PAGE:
Coffee was served tableside and didn’t disappoint. Herbaceous, dark and richly bitter my only complaint was their cavernously large bowls they were served in. As a firefighter, one never has to look too far to reach for fresh, hot coffee at the firehouse and it’s a tradition I’ve made permanent at home. So it seems sacrilegious to have anything below steaming Jo for me now. This may just be my snobbery bubbling to the surface (pun intended) but anything with too much surface-to-air contact let’s all the wonderful heat and aroma (pun unintended) escape too easily and one is soon left with luke warm flavored water. But I digress…

The Chipotle Steak Benedict was everything it was labeled to be, equal part luxury and spice. Perfectly poached eggs, aggressively seasoned steak and a warm, spicy chipotle hollandaise sauce over a toasted ciabatta bun, it was the perfect start. Portion size was on par and a bowl to rival the coffee filled with seasonal fruit that rounded out the plate. A solid entry into my Benedict experience.

My wife’s Classic Burrito was a refresher course on surf side street fare from way back when; scrambled eggs, black beans, smoked bacon, roasted peppers, pico de gallo, guacamole, and plenty of cheese wrapped in a hand-made flour tortilla. The power of food has been well chronicled and experienced by many but nothing tops its ability to transport one to fond memories. Years can pass, friends can come and go, but food has the ability to remind us what we’ve had and can always reclaim. My wife seemed lost in thought (or ignoring me as that’s always in play), high praise.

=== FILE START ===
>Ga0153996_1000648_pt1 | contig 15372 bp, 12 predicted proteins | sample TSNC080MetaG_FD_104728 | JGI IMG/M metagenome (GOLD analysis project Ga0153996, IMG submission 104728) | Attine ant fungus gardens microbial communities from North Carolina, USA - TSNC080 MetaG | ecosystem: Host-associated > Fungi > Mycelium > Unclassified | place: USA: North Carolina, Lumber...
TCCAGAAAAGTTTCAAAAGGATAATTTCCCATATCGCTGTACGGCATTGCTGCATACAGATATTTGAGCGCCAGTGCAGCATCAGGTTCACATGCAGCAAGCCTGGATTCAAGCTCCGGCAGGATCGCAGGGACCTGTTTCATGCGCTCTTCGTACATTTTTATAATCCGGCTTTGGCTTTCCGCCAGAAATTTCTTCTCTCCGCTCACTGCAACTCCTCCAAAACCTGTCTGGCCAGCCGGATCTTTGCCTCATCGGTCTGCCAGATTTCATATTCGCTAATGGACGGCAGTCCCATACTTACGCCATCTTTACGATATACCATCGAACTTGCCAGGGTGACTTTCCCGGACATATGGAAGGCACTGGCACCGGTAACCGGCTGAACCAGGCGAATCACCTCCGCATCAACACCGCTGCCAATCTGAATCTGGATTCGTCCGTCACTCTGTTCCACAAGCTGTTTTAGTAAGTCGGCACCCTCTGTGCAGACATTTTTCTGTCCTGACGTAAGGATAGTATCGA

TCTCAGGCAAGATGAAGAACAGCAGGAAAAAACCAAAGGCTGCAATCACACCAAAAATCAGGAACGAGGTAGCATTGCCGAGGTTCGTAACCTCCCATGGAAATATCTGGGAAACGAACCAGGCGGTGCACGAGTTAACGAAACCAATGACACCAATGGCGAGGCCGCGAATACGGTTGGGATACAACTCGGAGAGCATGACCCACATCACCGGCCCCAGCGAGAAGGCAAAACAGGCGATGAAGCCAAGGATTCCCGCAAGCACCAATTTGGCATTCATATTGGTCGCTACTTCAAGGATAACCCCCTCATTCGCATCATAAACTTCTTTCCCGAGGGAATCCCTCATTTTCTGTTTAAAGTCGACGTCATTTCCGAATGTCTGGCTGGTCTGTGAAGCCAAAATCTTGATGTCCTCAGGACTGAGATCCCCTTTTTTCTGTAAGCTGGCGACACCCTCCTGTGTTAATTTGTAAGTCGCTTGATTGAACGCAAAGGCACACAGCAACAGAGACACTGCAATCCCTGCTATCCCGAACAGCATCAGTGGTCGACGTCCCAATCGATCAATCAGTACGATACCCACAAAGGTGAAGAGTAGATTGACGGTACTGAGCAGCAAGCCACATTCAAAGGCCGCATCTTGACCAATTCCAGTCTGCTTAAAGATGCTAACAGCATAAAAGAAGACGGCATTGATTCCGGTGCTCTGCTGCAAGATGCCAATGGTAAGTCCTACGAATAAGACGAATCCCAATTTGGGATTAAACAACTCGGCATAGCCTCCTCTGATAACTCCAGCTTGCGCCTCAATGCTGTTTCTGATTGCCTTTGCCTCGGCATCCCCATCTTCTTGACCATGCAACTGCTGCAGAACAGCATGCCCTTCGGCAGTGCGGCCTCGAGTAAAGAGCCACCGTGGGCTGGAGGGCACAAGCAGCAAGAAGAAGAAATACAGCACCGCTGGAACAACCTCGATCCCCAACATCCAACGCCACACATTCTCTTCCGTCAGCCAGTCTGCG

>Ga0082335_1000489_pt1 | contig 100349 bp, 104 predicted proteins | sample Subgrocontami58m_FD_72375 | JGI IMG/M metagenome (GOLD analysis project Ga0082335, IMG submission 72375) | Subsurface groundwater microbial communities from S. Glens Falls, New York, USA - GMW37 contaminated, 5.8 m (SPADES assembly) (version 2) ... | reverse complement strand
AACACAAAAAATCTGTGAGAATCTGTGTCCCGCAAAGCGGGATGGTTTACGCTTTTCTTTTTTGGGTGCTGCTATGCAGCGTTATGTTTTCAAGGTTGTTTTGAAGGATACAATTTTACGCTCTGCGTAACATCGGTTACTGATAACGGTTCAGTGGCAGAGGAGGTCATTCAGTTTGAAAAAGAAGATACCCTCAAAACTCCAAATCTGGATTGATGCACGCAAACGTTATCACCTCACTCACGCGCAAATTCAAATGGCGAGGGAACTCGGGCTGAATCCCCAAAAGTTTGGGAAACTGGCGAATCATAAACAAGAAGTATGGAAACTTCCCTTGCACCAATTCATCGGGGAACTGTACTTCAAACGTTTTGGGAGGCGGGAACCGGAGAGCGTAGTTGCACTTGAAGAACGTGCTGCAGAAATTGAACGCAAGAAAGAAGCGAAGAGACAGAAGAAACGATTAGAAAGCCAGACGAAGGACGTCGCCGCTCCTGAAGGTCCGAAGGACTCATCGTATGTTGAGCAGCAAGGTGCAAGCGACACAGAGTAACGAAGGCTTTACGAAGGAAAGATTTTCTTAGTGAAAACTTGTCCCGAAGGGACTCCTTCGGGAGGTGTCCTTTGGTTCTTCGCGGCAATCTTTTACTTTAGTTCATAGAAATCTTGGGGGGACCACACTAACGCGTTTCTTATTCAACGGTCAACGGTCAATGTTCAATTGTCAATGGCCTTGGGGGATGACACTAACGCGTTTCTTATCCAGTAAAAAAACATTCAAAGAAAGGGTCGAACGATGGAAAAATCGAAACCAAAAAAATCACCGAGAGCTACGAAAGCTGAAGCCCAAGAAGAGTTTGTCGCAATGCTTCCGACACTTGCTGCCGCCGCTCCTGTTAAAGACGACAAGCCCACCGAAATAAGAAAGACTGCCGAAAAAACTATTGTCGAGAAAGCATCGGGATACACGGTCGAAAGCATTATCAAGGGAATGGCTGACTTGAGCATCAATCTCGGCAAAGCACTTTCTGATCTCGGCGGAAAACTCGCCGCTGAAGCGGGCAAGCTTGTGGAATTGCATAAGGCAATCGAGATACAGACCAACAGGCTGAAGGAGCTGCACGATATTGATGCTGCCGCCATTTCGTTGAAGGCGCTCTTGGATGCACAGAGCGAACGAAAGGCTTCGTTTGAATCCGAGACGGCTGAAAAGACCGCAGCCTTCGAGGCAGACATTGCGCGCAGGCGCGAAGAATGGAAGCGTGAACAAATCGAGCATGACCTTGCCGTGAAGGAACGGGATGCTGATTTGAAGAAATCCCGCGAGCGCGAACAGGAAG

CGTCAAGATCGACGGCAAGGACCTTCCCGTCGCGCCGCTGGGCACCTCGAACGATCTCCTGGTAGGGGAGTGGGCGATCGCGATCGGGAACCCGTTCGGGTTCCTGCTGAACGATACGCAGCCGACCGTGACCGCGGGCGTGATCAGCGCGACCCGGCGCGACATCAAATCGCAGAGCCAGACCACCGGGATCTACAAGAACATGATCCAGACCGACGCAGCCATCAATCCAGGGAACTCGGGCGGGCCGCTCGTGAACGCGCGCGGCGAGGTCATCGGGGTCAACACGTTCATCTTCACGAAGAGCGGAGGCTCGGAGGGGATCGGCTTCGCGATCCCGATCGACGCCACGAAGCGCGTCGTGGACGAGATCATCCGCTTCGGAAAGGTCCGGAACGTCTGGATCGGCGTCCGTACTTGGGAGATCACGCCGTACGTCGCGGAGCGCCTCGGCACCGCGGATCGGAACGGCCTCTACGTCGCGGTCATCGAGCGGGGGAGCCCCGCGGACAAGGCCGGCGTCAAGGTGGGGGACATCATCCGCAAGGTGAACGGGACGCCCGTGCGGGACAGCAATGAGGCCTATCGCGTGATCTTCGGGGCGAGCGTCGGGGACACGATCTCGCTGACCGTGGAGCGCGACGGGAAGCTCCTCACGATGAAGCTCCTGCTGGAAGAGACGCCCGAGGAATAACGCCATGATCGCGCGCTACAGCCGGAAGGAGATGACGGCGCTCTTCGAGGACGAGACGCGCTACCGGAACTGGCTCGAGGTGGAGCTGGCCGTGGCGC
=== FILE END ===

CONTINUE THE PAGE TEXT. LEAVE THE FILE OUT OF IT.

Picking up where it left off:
The Country Breakfast was workmanlike in its approach in both presentation and size and hit all the requisite points for my ever-growing son and his bottomless stomach. Eggs properly cooked, bacon rendered and buttermilk pancakes fluffy, he devoured it all without complaint or playing with his food (huge points), well done Aroma.

Service was standard and expectedly slow with such a large layout and the on slot of the Saturday morning breakfast crowd swooping in just after our arrival. Our coffee was never refreshed and they were a tad slow on clearing the table as we enjoyed the ambiance and refreshing climate. Get here early for breakfast, as this place is a local hot spot with all the dog walkers and near by hoteliers. 

As we left the restaurant, we all grabbed some of their baked items; sticky bun, blueberry scone and plum tart. All were solid and worthy grab-and-go pastries for those on the rush.